The Memorial Library Expands Its European Program, Launching Its First-Ever Summer Seminar in Bulgaria
In 2012, the Memorial Library expanded its efforts into Europe after identifying the critical need to train Holocaust educators in Romania. Partnering with the Elie Wiesel National Institute for the Study of the Holocaust in Romania, the Library has since offered summer seminars for school superintendents, teachers, researchers, and doctoral candidates from across the country.
When it recognized a similar need in Bulgaria, the Library decided to organize its first-ever summer seminar for educators there. The inaugural seminar, entitled Learning about the Past – Acting for the Future: Teaching about the Holocaust and Social Justice, took place from July 27-30, 2015 in Blagoevgrad, with cooperation from the Bulgarian Ministry of Education, American University in Bulgaria, and the Israel-Bulgaria Institute.
The timing was on the mark, given the rise of extremism throughout Europe, much of it directed against national minorities. As one participant observed, the Bulgarian summer seminar provided “a life lesson” on how to make a difference in the modern world by combating social injustice.
Close to 50 high school and middle school teachers – of history mainly, but of English and Civics, too – participated in the seminar. They came from all over the country to hear from internationally renowned lecturers, interact with survivors, and think creatively and collaboratively about how to teach the Holocaust and issues of social justice in their schools. They exchanged ideas, approaches, and challenges with their colleagues, and had the opportunity to engage with new teaching methodologies to help their students approach the study of this difficult topic.
Irina Ivanova Grancharova, a middle and high school history teacher from Yakoruda, said she attended the seminar to learn new things to share in her classroom, but also “because this is a subject we should never forget.” A high school history teacher from Sliven, Tanya Zheleva Elenska sees teaching as a means to help deal with “the growing intolerance and greater xenophobia in the country.”
Participants had the opportunity to learn about Jewish traditions through encounters with the local Jewish community, giving them insight into the realities of Bulgarian Jewish life both before and after the Holocaust. Other discussions focused on the rescue of Bulgaria’s Jews during World War II, enabling teachers to better understand the Holocaust’s contemporary lessons. This particularly resonated for Svetla Karayaneva, a high school history teacher in Plovdiv, whose citizens played a major role in saving Bulgarian Jewry from deportation. It was an example of tolerance that “is part of our legacy, something my students should know in order to continue living with a similar understanding” of other people.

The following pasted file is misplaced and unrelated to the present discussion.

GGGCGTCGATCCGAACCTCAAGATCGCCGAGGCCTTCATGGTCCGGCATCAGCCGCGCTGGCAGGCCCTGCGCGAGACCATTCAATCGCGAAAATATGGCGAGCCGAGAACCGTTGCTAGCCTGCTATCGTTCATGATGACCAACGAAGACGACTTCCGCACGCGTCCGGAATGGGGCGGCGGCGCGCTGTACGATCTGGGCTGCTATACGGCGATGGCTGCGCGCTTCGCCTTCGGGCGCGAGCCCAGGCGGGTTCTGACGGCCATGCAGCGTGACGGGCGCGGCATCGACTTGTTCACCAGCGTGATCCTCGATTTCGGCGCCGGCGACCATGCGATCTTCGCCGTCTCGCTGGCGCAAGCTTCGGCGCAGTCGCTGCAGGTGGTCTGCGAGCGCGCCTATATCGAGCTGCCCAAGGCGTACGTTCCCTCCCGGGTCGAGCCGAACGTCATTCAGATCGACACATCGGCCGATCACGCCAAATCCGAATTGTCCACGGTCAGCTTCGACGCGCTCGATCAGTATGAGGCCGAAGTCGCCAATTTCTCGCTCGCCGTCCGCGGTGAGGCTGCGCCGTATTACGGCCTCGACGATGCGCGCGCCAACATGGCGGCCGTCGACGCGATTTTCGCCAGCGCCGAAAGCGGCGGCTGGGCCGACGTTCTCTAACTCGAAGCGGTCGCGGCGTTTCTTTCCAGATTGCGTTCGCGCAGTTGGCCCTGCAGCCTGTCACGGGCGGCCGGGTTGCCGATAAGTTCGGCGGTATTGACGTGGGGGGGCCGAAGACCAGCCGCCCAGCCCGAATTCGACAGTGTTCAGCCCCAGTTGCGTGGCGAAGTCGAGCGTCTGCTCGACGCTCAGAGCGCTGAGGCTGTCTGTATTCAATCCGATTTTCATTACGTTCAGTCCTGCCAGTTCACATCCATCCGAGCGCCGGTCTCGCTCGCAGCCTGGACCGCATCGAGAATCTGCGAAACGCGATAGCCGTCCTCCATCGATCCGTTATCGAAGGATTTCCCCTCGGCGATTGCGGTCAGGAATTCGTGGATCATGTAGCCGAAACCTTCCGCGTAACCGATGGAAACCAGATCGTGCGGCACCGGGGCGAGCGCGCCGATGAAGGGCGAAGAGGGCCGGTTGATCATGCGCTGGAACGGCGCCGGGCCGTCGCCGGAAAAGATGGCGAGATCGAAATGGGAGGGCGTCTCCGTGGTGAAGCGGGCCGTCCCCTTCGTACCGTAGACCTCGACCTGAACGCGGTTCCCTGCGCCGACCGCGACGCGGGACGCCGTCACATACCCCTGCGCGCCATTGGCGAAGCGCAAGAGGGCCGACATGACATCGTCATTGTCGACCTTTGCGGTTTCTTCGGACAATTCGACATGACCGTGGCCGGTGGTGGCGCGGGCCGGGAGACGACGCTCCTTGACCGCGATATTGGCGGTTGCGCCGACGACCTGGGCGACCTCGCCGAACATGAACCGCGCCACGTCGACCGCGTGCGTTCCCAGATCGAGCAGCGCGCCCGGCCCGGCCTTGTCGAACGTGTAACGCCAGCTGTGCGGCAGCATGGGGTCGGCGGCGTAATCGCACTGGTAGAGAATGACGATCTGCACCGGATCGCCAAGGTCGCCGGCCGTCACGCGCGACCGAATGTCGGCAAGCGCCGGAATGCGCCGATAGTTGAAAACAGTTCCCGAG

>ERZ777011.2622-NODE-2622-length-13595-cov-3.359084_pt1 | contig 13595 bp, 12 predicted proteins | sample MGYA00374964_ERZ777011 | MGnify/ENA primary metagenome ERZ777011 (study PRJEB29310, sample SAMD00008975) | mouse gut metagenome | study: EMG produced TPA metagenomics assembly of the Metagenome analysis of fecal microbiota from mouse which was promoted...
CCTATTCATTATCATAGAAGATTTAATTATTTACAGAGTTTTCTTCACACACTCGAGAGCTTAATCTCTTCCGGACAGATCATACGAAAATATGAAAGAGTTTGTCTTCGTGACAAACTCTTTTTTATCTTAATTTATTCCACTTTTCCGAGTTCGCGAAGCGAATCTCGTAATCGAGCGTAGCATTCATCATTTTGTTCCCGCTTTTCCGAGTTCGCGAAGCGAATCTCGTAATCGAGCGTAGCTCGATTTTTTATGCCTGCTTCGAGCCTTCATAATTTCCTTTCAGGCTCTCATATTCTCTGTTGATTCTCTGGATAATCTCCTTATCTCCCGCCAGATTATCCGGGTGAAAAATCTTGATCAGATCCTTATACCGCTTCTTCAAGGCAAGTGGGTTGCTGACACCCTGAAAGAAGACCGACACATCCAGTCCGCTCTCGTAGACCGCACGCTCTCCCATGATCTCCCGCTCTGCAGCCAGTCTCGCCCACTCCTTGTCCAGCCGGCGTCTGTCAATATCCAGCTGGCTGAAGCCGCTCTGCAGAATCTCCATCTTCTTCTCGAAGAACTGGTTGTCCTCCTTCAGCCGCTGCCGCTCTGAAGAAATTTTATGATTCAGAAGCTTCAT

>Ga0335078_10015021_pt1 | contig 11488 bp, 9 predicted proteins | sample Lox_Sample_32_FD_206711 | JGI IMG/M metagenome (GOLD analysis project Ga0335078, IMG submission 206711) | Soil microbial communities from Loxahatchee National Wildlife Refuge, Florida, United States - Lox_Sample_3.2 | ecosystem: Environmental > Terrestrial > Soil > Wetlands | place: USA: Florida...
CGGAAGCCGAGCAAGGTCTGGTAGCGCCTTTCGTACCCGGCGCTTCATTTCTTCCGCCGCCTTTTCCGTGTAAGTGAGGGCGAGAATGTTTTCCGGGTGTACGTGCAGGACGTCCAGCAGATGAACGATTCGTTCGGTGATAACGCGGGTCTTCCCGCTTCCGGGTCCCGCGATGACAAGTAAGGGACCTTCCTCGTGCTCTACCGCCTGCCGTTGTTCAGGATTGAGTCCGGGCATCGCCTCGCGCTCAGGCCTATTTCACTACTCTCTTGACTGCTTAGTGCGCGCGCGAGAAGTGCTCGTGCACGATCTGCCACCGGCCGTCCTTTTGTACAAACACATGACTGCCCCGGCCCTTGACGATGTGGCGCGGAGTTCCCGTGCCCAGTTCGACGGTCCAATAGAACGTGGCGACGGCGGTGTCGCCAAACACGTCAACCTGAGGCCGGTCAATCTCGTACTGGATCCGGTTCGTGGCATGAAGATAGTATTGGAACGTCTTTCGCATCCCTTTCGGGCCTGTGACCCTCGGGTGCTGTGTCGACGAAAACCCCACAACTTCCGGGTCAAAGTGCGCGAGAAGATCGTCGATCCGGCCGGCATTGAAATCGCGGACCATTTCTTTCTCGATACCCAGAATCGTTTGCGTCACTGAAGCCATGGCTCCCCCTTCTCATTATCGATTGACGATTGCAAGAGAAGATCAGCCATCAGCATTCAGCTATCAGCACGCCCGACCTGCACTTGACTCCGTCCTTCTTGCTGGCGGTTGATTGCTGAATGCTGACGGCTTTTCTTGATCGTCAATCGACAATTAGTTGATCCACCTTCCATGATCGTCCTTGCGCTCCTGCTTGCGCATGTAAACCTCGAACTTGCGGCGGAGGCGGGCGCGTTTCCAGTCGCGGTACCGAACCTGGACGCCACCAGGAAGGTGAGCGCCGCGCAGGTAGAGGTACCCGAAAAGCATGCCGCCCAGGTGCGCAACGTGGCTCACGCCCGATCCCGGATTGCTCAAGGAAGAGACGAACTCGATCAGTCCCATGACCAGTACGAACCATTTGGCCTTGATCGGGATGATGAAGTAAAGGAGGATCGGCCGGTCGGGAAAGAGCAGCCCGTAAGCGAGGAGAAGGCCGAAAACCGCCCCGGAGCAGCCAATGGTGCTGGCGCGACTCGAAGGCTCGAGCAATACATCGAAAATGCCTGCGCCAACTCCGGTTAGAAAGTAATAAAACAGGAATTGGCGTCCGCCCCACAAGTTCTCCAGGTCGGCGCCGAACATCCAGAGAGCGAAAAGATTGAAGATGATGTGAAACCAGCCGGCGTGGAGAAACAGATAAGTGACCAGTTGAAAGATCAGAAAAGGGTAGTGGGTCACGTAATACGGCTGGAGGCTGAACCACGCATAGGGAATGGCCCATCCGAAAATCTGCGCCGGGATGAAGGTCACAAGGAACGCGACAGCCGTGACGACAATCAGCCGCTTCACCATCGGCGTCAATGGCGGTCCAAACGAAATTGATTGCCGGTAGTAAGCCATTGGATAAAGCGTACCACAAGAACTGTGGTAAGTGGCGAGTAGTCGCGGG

In addition to the successful launch of the Bulgaria initiative, Library programs continued in Romania this summer with a seminar entitled The Holocaust in Romania: Between History and Perception, which took place in Lugoj and Surduc from July 20-24, 2015. Representatives of the Memorial Library, top national and international experts on the Holocaust and Holocaust education, as well as the Lugoj’s mayor joined 36 participating educators, who appreciated how the seminar’s direct approach made difficult material uniquely accessible and meaningful.
The seminar offered lectures and workshops exploring an extensive list of topics, among them anti-Semitism, Romanian Jewish life, the memory of the Holocaust in the post-Communist era, the use of primary sources in learning about the Holocaust, and Holocaust denial. Educators also met Holocaust survivors, saw Holocaust-related films and documentaries, and toured the synagogue in Lugoj.
The long-term goal of the Library’s initiatives in Romania and Bulgaria is to bolster the National Network of Holocaust and Social Justice Educators in those countries, to offer ongoing training to participants, and to build a platform for international Holocaust educators. Since the Library initially expanded into Europe in 2012, its Holocaust Educators Network has already grown to include more than 200 teachers in Europe.